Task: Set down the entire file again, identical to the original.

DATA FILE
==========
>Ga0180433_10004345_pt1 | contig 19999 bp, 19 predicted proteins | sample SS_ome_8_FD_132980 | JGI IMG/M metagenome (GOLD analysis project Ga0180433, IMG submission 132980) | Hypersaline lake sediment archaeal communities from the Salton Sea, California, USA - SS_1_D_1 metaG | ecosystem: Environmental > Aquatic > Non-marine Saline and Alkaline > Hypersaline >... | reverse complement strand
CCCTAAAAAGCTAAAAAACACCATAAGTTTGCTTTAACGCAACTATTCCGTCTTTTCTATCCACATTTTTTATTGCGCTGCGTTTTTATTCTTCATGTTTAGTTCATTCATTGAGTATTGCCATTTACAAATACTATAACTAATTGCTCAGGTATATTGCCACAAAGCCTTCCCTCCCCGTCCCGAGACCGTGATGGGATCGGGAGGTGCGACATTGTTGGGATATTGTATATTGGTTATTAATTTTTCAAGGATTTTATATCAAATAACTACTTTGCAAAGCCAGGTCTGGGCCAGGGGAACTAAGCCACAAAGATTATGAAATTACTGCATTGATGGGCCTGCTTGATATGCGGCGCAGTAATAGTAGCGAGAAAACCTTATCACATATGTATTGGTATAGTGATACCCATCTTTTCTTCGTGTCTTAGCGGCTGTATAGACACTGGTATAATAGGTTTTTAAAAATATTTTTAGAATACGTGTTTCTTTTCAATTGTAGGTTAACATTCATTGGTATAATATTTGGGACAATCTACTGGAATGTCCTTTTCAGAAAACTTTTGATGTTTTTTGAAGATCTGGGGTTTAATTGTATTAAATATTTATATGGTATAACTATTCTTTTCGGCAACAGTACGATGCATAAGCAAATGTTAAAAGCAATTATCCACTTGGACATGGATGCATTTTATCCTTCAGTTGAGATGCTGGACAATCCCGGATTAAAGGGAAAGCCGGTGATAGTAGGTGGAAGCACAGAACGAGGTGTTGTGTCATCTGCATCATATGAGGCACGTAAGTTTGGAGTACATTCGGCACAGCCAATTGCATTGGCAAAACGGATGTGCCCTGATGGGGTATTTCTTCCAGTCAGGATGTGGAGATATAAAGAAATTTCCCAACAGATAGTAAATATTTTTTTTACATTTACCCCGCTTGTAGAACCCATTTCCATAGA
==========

>Ga0180433_10004345_pt1 | contig 19999 bp, 19 predicted proteins | sample SS_ome_8_FD_132980 | JGI IMG/M metagenome (GOLD analysis project Ga0180433, IMG submission 132980) | Hypersaline lake sediment archaeal communities from the Salton Sea, California, USA - SS_1_D_1 metaG | ecosystem: Environmental > Aquatic > Non-marine Saline and Alkaline > Hypersaline >... | reverse complement strand
CCCTAAAAAGCTAAAAAACACCATAAGTTTGCTTTAACGCAACTATTCCGTCTTTTCTATCCACATTTTTTATTGCGCTGCGTTTTTATTCTTCATGTTTAGTTCATTCATTGAGTATTGCCATTTACAAATACTATAACTAATTGCTCAGGTATATTGCCACAAAGCCTTCCCTCCCCGTCCCGAGACCGTGATGGGATCGGGAGGTGCGACATTGTTGGGATATTGTATATTGGTTATTAATTTTTCAAGGATTTTATATCAAATAACTACTTTGCAAAGCCAGGTCTGGGCCAGGGGAACTAAGCCACAAAGATTATGAAATTACTGCATTGATGGGCCTGCTTGATATGCGGCGCAGTAATAGTAGCGAGAAAACCTTATCACATATGTATTGGTATAGTGATACCCATCTTTTCTTCGTGTCTTAGCGGCTGTATAGACACTGGTATAATAGGTTTTTAAAAATATTTTTAGAATACGTGTTTCTTTTCAATTGTAGGTTAACATTCATTGGTATAATATTTGGGACAATCTACTGGAATGTCCTTTTCAGAAAACTTTTGATGTTTTTTGAAGATCTGGGGTTTAATTGTATTAAATATTTATATGGTATAACTATTCTTTTCGGCAACAGTACGATGCATAAGCAAATGTTAAAAGCAATTATCCACTTGGACATGGATGCATTTTATCCTTCAGTTGAGATGCTGGACAATCCCGGATTAAAGGGAAAGCCGGTGATAGTAGGTGGAAGCACAGAACGAGGTGTTGTGTCATCTGCATCATATGAGGCACGTAAGTTTGGAGTACATTCGGCACAGCCAATTGCATTGGCAAAACGGATGTGCCCTGATGGGGTATTTCTTCCAGTCAGGATGTGGAGATATAAAGAAATTTCCCAACAGATAGTAAATATTTTTTTTACATTTACCCCGCTTGTAGAACCCATTTCCATAGA